Pro Tools lets you choose what you think a ‘beat’ is independently from time-signature, so I think that’s the best solution. You can just leave beat = crotchet if you want to remain ‘industry standard’ but you can set your beat to reflect your time signature if you want to be musically correct.

I would have thought that Cycling 74 would have put some thought into being musically correct rather than siding with the masses, but hey…

I wonder, what do they think they loose out on by working correctly? Or, what would be the downfalls if not conforming to ‘industry standard’?

I mean, for those who aren’t bothered about details like this, just want to work in 4/4 and make BEATZ then what does it matter?

But then for those who are bothered, why restrict them?

I can’t see any disadvantages of doing things a la Pro Tools.

Right, so, the still outstanding question.

If we’re set that a beat in Max is a crotchet, and PPQ = RESOLUTION = TICKS = 1/480th of a crotchet then why is there an output on the [transport] object which just pumps out a constant? And why is it a float?

Jun 01 2009 | 3:09 pm

What you lose out on if you do not do it the way others do is a default ability to work "correctly" in association with them.

Besides, can musicians even agree on what the beat is? I have been informed on this list that I am completely wrong in asserting that 6/8 has 2 beats in it.

-A

Jun 01 2009 | 3:25 pm
 Andrew Pask wrote on Mon, 01 June 2009 16:09 What you lose out on if you do not do it the way others do is a default ability to work "correctly" in association with them.

How so? I can’t think of an example. Do you have one?

 Quote: Besides, can musicians even agree on what the beat is? I have been informed on this list that I am completely wrong in asserting that 6/8 has 2 beats in it.

At the end of the day, there is no rule. That’s the point.

Yes, normally you look at the 6/8 time signature and count in two, but there are examples where you may take a 6/8 bar in three when changing time signatures etc.

So yes, you are wrong to say that a 6/8 bar has two beats in it. Because saying that means that a 6/8 bar is defined as having two beats in it. Which is not true. Yes it can have two beats in it, and it probably mostly does, but at the end of the day it’s up to you to define what a ‘beat’ is per circumstance.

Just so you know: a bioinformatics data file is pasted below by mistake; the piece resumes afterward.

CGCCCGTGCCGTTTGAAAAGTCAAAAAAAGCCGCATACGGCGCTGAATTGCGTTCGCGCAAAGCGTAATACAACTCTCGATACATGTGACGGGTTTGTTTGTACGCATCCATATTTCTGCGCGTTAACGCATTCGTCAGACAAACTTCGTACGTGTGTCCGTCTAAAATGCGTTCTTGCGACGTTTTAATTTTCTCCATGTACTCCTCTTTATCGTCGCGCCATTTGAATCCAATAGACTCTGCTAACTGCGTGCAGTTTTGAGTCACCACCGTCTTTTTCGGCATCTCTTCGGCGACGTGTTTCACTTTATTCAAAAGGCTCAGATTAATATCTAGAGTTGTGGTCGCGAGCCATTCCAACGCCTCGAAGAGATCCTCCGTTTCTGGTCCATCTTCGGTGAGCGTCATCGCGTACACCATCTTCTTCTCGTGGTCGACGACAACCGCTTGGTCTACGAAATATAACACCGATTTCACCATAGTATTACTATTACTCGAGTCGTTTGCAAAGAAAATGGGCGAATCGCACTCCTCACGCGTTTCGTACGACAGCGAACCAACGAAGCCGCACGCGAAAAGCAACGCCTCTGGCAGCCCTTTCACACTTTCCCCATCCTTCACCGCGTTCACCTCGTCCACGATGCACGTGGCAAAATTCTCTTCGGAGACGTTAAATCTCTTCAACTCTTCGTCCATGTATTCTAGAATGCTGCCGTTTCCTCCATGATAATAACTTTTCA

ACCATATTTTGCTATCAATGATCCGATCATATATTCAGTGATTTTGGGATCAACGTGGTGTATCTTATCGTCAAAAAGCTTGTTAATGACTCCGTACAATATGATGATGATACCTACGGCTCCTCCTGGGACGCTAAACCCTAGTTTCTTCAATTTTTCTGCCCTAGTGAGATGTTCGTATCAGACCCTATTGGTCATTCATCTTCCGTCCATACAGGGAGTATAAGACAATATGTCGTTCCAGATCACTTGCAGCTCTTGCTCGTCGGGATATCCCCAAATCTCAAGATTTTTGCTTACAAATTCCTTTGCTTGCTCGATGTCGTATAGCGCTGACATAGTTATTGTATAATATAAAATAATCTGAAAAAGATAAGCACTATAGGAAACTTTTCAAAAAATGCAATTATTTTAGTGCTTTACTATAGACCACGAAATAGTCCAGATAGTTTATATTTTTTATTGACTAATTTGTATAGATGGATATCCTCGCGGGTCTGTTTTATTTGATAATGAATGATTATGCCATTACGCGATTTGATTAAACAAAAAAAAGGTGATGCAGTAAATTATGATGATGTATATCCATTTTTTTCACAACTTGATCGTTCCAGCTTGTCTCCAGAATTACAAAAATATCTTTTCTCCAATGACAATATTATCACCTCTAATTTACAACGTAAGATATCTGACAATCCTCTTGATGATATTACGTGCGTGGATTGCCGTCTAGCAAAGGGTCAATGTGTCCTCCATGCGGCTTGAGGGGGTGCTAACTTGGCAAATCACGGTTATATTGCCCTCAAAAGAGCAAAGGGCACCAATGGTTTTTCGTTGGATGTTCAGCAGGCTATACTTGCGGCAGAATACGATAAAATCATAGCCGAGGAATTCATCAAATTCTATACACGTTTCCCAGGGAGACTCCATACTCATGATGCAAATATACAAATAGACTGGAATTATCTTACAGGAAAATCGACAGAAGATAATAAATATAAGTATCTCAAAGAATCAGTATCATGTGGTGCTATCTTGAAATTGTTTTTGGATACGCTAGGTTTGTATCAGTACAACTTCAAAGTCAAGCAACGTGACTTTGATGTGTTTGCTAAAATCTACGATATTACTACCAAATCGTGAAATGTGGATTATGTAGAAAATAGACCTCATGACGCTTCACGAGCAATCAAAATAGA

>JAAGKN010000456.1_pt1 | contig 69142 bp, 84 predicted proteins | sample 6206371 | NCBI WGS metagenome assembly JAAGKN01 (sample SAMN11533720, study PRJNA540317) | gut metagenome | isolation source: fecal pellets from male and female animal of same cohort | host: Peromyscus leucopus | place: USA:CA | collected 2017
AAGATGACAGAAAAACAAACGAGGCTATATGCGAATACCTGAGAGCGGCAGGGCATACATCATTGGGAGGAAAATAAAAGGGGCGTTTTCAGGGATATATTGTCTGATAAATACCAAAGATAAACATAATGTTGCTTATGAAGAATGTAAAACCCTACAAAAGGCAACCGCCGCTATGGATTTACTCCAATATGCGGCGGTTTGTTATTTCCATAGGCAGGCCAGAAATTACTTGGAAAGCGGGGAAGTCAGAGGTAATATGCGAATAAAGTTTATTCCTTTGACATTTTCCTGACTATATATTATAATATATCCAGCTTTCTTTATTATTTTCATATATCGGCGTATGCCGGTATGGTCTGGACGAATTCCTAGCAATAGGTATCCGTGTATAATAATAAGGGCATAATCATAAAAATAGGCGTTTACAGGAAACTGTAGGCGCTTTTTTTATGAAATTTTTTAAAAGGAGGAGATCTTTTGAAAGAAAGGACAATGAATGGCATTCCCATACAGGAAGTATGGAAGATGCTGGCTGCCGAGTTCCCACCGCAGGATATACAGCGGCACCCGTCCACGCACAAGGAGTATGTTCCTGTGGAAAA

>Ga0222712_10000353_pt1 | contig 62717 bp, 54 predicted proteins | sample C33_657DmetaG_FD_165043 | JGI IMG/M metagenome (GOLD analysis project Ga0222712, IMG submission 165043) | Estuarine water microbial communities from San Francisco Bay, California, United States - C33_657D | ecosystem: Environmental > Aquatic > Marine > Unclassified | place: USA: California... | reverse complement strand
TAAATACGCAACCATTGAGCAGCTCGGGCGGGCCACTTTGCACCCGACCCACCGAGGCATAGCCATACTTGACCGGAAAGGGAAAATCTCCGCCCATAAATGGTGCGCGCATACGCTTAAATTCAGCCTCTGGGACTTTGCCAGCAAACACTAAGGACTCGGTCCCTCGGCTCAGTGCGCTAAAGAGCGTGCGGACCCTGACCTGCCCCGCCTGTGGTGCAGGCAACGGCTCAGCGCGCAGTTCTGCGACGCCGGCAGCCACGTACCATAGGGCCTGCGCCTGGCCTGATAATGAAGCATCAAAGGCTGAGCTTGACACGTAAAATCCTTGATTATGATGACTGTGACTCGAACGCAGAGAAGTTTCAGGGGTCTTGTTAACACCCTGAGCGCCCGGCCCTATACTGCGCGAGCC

Jun 01 2009 | 4:36 pm
 Andrew Pask wrote on Mon, 01 June 2009 17:09 Besides, can musicians even agree on what the beat is? I have been informed on this list that I am completely wrong in asserting that 6/8 has 2 beats in it.

-A

 Quote: Yes, normally you look at the 6/8 time signature and count in two, but there are examples where you may take a 6/8 bar in three when changing time signatures etc.

i think you both mix up "beats" with "bars", no?

in a 6/8 signature there are 6 beats, and they are
an eighth note (a quaver) long.

what else could be the basic time unit (beat) when not
what the signature says?

you could also say the "beat" of a 6/8 signature
is "6/8", and a 8/8 is "straight".

of course "beat" is also the most dramatic part in
a piece of music.

"beat" is also when something hits a percussion
instrument, no matter when.

"beat" is also a style of music.

plus there is a punk band called "beat".

there is even a maxforum user called "beat"!

no wait, it is "beate".

she probably measures her music in "beate per minute".

-110

Jun 01 2009 | 5:09 pm
 Quote: i think you both mix up "beats" with "bars", no?

No.

 Quote: in a 6/8 signature there are 6 beats, and they are an eighth note (a quaver) long.

Yes. If you want. It depends. A ‘beat’ is defined per piece of music and could be whatever you want. I can, and often does, change throughout the course of a piece.

Yes, you could have a piece in 6/8 where the beat is a quaver. You could also have a piece in 6/8 where the beat is a dotted-crotchet. This is often assumed when seeing a 6/8 time signature.

 Quote: what else could be the basic time unit (beat) when not what the signature says?

Again, whatever you want it to be. Often music will define the BPM and what the ‘beat’ is explicityly with a marking like this:

This defines the BPM at 120 and a ‘beat’ to be a crotchet.

This can be set entirely independently from the time signature.

 Quote: you could also say the "beat" of a 6/8 signature is "6/8"

No, I don’t think that makes sense.

The point is that a beat can be whatever you want it to be. It could be a crotchet. It could not be. It could be defined or implied by the time signature. It could not be.

These are all valid examples:

 Quote: of course "beat" is also the most dramatic part in a piece of music.

"beat" is also when something hits a percussion
instrument, no matter when.

"beat" is also a style of music.

plus there is a punk band called "beat".

there is even a maxforum user called "beat"!

no wait, it is "beate".

she probably measures her music in "beate per minute".

Jun 01 2009 | 5:17 pm
 Quote: The point is that a beat can be whatever you want it to be.

then i want my beat to be a cheeseburger.

Jun 01 2009 | 5:24 pm
 Quote: then i want my beat to be a cheeseburger.

cool, but max doesn’t let you choose that!